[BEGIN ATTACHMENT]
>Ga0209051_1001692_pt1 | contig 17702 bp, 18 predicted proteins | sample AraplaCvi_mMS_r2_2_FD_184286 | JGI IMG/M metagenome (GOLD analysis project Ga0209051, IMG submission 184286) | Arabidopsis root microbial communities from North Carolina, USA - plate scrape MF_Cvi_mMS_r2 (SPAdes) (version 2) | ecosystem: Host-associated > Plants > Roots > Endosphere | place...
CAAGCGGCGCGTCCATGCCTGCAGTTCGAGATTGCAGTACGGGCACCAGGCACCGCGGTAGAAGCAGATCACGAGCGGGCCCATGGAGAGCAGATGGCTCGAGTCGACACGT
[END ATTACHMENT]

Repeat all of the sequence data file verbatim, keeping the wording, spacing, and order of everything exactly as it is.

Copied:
>Ga0209051_1001692_pt1 | contig 17702 bp, 18 predicted proteins | sample AraplaCvi_mMS_r2_2_FD_184286 | JGI IMG/M metagenome (GOLD analysis project Ga0209051, IMG submission 184286) | Arabidopsis root microbial communities from North Carolina, USA - plate scrape MF_Cvi_mMS_r2 (SPAdes) (version 2) | ecosystem: Host-associated > Plants > Roots > Endosphere | place...
CAAGCGGCGCGTCCATGCCTGCAGTTCGAGATTGCAGTACGGGCACCAGGCACCGCGGTAGAAGCAGATCACGAGCGGGCCCATGGAGAGCAGATGGCTCGAGTCGACACGT